Her son was four when she divorced his father and she raised him single-handedly. Now, 16 years later, he refuses to have anything to do with her. “I must have failed somewhere to deserve being treated like I’m his enemy,” Michelle* says sadly.
Michele, her son and her 17-year-old daughter were a close family. They led normal lives and she worked hard to provide for them.
Then after 14 years of no contact, her ex-husband called, telling her he’d like to get to know his kids. His visits became more frequent and there was a gradual shift in her son’s attitude.
“Anything I said to him at that time started a fight.
“He took his suitcases and left and the next time I heard from him was through a lawyer, saying he wanted me to contribute to his college fees.”
At maintenance court her son refuses to make eye contact or talk to her. “He acts like he hates me,” she says.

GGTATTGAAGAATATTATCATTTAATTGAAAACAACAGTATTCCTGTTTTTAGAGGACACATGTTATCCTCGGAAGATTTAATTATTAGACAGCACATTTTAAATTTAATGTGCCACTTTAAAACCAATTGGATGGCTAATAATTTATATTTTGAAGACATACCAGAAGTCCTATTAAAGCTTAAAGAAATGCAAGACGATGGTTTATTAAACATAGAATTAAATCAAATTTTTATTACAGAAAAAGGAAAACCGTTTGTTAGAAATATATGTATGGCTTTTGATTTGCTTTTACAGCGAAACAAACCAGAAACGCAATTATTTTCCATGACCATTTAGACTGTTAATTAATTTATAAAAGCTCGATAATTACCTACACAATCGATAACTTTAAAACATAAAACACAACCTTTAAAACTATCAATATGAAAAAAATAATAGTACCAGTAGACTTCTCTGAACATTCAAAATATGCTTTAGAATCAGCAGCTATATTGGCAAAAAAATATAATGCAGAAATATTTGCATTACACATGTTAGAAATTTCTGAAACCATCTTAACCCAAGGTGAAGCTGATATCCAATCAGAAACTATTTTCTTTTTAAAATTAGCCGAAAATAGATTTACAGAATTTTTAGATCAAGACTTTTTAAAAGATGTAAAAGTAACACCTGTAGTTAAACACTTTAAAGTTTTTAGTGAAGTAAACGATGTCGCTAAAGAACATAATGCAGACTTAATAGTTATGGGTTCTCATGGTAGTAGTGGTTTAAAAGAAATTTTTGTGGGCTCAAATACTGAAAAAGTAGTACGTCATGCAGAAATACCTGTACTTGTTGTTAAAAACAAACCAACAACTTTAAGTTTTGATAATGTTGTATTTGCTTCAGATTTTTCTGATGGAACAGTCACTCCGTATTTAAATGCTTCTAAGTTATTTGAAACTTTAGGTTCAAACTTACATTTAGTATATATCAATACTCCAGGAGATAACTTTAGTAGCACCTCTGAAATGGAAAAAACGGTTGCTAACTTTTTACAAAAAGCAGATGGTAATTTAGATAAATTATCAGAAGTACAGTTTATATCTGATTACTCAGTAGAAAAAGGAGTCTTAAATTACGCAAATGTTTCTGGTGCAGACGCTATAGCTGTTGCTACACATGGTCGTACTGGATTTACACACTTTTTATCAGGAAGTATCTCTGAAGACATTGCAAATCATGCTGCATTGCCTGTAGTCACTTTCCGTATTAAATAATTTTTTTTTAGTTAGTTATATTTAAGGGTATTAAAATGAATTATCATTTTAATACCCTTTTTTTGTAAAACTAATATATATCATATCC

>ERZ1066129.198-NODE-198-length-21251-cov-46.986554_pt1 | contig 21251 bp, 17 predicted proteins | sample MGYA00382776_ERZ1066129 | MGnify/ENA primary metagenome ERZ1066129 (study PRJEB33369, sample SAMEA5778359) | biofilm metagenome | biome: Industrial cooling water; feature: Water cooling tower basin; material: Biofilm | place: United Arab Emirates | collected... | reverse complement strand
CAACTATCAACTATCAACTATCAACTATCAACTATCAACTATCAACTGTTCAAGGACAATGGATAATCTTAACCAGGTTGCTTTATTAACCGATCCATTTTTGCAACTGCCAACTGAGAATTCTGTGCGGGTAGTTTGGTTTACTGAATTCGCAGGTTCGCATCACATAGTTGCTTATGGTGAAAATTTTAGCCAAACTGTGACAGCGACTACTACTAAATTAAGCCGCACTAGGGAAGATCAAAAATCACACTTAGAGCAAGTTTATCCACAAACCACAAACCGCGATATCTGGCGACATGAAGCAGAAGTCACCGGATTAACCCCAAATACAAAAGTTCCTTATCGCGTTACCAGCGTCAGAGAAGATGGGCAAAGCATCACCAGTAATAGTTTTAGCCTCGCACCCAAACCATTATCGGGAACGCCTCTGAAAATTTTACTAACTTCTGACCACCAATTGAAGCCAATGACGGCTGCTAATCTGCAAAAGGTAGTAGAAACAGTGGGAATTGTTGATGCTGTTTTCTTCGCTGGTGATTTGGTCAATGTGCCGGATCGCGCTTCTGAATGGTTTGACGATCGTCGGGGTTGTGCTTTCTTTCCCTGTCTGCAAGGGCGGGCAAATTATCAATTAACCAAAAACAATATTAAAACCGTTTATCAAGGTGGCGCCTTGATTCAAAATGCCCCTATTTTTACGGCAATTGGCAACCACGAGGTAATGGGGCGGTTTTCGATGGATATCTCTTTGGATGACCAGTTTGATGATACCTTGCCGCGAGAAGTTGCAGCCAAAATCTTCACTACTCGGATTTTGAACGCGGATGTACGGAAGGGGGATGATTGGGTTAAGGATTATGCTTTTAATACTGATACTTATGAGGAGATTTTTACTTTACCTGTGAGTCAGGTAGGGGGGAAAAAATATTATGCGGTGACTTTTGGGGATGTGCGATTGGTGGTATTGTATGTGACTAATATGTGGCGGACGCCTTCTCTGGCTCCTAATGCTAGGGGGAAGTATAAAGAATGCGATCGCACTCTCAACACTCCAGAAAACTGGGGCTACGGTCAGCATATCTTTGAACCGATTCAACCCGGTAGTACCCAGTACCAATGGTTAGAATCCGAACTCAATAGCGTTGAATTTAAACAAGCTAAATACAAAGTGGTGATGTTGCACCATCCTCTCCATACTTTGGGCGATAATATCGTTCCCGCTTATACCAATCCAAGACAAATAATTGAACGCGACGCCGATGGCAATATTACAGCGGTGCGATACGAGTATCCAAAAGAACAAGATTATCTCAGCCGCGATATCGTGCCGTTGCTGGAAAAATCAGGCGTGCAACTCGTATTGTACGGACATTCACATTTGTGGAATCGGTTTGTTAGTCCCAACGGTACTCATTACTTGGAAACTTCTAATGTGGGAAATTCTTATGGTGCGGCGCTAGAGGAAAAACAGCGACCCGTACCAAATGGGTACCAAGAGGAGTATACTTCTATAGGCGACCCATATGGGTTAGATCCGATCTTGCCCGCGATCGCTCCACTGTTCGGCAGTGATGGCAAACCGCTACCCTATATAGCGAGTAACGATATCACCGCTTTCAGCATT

Experts say the number of children who disown their parents is growing. Some teenagers emotionally disown their parents after simple disagreements, others believe their parents don’t understand them and that disowning them will make life easier.
Clinical psychologist Dain Peters says parents become devastated in the process. “When someone who’s been making sacrifices for a relationship is rejected they feel doubly wronged.”
“If we look at the ever-increasing divorce rate then we should ask what are we teaching our children?” counselling psychologist Dr Joanita Holtzkamp asks.
“Are we teaching them when things become difficult, or we disagree, we can simply walk out? It’s not surprising some children believe disowning their parent is the best way to deal with a conflict.”
Experts say we’re seeing the start of a global trend. In 2006 the American Journal of Sociology recorded one in every 25 Americans had broken ties with at least one family member.
How can parents avoid this shattering experience?
They need to look at how they’ve taught their children to deal with conflict, Dr Holtzkamp says.
“If a child adopts the all-or-nothing approach to conflicts then somewhere along the line they’ve picked up that behaviour from those closest to them,” Peters says.
“They have to shoulder some of the responsibility for their children’s behaviour. Once they’ve made the connection they are in a much better position to resolve the conflict.”
Read the full article in YOU, 10 February 2011.